When you experience stress, it has an impact on your immunity. And when your immunity is affected, then this impacts your ability to fight off infections from invading pathogens, such as from bacteria or viruses. Stress often triggers bacterial and viral infections, and explains why we are more prone to get sick after experiencing stress.
Research studies show that stress is associated with a subsequent decrease in immunity, such as lower response to pathogens and lower natural killer cell activity (Herbert and Cohen, 1993). While small amounts of stress can enhance the immune response, prolonged stress can dampen the immune response to invading pathogens, and hence sets you up for infections (Radek, 2010).
Stress dampens the immune and inflammatory response via the effect of stress on the brain and body. When stress is perceived in the brain, this sends a signal to the amygdala, which subsequently triggers the hypothalamus to release CRF (corticotropin releasing factor). CRF then triggers the pituitary to release ACTH (adrenocorticotropic hormone). ACTH then travels in the bloodstream to the adrenal cortex, where cortisol is released into the bloodstream. This cortisol that is dumped into the bloodstream then wreaks havoc on the body by dampening the immune and inflammatory response, leading to a higher risk of infections from invading pathogens.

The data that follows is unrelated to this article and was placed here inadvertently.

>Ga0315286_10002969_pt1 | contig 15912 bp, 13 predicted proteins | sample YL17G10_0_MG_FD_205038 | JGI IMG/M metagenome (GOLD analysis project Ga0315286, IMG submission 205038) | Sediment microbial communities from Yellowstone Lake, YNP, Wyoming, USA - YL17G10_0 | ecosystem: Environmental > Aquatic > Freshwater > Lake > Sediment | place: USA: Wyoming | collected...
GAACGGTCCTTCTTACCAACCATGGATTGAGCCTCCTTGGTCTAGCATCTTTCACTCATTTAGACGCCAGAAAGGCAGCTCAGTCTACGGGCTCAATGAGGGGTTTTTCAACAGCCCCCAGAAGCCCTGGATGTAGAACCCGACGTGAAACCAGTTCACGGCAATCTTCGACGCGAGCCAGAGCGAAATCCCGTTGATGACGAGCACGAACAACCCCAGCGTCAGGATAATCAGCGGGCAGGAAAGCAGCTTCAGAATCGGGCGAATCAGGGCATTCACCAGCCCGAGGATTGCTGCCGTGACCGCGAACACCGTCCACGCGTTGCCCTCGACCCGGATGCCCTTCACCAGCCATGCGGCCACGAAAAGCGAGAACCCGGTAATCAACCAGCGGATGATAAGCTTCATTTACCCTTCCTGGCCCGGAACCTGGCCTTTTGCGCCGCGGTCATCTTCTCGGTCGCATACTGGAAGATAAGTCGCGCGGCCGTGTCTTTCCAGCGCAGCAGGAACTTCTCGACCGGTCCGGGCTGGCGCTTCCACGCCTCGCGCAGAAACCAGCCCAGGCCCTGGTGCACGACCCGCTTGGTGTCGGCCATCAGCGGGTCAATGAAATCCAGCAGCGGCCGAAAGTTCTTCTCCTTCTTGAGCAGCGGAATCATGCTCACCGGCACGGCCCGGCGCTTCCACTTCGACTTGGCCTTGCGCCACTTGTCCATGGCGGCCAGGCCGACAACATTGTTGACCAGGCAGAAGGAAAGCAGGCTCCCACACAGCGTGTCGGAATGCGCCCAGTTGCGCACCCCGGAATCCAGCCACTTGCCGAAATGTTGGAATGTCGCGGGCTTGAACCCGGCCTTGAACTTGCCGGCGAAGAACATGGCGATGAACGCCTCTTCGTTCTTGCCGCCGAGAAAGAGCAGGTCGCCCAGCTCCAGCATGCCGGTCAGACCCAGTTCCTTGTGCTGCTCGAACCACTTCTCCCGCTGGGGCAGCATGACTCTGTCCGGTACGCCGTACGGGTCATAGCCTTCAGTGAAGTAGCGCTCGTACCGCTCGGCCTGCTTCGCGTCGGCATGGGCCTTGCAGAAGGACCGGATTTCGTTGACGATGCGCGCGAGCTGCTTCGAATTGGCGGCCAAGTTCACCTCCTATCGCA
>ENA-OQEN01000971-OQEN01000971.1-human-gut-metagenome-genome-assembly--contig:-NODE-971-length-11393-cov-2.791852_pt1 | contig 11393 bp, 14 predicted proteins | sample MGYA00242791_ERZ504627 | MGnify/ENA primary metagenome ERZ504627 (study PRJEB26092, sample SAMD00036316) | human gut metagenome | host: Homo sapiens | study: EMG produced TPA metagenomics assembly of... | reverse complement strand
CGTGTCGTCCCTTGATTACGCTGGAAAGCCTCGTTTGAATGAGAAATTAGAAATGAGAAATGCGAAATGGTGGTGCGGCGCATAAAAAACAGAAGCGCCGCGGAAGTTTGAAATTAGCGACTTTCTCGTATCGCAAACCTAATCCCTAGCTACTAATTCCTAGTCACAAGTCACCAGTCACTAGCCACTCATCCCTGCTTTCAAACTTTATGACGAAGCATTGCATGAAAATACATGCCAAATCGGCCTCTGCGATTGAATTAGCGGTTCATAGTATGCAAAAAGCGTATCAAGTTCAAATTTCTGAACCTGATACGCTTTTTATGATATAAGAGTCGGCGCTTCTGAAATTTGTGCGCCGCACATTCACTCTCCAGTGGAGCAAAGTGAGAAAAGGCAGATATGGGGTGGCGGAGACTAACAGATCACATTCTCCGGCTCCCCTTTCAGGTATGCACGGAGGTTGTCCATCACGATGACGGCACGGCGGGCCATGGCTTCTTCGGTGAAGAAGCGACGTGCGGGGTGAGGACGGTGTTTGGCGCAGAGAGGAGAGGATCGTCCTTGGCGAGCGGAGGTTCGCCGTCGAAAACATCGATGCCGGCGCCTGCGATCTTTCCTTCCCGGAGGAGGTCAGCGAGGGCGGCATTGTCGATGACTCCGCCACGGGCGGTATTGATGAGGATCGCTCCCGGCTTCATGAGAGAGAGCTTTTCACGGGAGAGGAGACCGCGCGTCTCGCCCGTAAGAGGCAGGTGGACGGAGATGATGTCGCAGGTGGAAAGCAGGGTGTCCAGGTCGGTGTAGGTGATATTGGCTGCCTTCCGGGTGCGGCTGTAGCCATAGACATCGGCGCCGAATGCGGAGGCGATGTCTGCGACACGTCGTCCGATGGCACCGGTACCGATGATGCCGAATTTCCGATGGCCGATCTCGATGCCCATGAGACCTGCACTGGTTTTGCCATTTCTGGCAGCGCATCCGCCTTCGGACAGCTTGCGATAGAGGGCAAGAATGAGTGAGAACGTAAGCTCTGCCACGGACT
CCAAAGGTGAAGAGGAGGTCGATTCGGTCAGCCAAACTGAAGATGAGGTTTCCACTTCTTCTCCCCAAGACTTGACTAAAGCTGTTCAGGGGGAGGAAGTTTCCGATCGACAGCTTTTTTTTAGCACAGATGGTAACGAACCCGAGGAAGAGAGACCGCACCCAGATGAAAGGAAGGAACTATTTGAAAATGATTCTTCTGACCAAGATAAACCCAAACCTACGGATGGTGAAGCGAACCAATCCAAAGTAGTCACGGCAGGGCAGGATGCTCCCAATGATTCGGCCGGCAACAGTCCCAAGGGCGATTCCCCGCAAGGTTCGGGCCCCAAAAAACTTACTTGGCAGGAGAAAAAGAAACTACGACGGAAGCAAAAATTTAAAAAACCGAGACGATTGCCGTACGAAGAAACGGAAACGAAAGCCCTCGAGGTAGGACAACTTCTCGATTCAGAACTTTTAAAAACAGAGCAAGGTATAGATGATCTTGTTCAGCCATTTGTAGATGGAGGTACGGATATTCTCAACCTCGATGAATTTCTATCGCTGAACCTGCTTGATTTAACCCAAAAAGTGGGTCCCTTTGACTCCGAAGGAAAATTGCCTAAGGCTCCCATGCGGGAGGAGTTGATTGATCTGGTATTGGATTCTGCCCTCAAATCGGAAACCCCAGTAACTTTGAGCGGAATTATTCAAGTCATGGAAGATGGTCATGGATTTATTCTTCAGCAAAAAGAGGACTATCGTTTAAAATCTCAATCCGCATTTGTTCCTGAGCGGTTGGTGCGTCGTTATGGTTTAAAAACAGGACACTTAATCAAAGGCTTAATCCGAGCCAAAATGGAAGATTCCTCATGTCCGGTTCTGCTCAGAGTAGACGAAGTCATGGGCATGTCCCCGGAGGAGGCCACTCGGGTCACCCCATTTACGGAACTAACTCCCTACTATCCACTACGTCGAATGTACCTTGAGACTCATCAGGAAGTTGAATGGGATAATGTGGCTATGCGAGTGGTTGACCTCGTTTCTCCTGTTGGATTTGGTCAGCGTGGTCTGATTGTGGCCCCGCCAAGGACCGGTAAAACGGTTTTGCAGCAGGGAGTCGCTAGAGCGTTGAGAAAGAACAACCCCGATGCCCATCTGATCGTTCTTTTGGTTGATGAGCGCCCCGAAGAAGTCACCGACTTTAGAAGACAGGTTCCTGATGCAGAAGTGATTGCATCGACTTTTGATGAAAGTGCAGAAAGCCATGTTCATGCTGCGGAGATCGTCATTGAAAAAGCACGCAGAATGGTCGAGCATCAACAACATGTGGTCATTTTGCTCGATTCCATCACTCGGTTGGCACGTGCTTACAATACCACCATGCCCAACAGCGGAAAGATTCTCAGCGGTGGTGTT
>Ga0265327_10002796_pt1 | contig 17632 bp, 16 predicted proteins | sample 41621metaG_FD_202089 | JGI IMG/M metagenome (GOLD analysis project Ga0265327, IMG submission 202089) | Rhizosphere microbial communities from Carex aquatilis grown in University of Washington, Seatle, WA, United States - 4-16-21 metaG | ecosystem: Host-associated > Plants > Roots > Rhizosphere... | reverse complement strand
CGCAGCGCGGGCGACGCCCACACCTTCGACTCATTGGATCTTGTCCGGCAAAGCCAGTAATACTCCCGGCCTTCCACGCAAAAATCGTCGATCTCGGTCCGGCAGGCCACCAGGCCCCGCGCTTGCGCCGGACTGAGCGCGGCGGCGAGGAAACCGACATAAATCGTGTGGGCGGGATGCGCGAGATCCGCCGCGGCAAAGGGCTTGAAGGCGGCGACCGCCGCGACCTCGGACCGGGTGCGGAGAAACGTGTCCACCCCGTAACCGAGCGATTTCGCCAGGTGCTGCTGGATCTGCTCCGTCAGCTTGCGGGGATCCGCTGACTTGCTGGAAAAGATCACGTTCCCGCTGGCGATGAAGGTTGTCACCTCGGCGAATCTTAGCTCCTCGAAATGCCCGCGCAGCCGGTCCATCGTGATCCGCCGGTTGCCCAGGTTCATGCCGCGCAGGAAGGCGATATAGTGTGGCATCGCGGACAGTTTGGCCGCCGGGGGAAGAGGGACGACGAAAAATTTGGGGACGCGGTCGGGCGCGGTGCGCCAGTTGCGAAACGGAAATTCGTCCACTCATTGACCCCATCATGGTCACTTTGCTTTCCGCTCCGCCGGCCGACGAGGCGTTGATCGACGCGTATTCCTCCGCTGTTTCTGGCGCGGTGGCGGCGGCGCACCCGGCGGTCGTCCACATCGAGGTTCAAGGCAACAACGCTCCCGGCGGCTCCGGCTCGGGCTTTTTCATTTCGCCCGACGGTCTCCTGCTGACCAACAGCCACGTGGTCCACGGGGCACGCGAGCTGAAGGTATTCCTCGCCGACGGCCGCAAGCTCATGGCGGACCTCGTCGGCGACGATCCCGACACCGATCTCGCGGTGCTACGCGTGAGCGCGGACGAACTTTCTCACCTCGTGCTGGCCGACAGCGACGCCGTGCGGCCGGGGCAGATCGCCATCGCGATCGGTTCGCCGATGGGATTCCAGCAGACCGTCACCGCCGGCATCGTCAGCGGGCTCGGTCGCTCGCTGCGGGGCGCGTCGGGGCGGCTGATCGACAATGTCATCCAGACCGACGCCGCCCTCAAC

If you are experiencing chronic stress and are getting more physically sick, then you need to take action by visiting your doctor to address the infection, then you need to consider obtaining a copy of Anxiety Protocol or taking KalmPro to help manage your stress and anxiety.
Stress and immunity in humans: a meta-analytic review. Herbert TB, Cohen S. Psychosom Med. 1993 Jul-Aug;55(4):364-79.
Antimicrobial anxiety: the impact of stress on antimicrobial immunity. Radek KA. J Leukoc Biol. 2010 Aug;88(2):263-77. doi: 10.1189/jlb.1109740. Epub 2010 May 4. Review.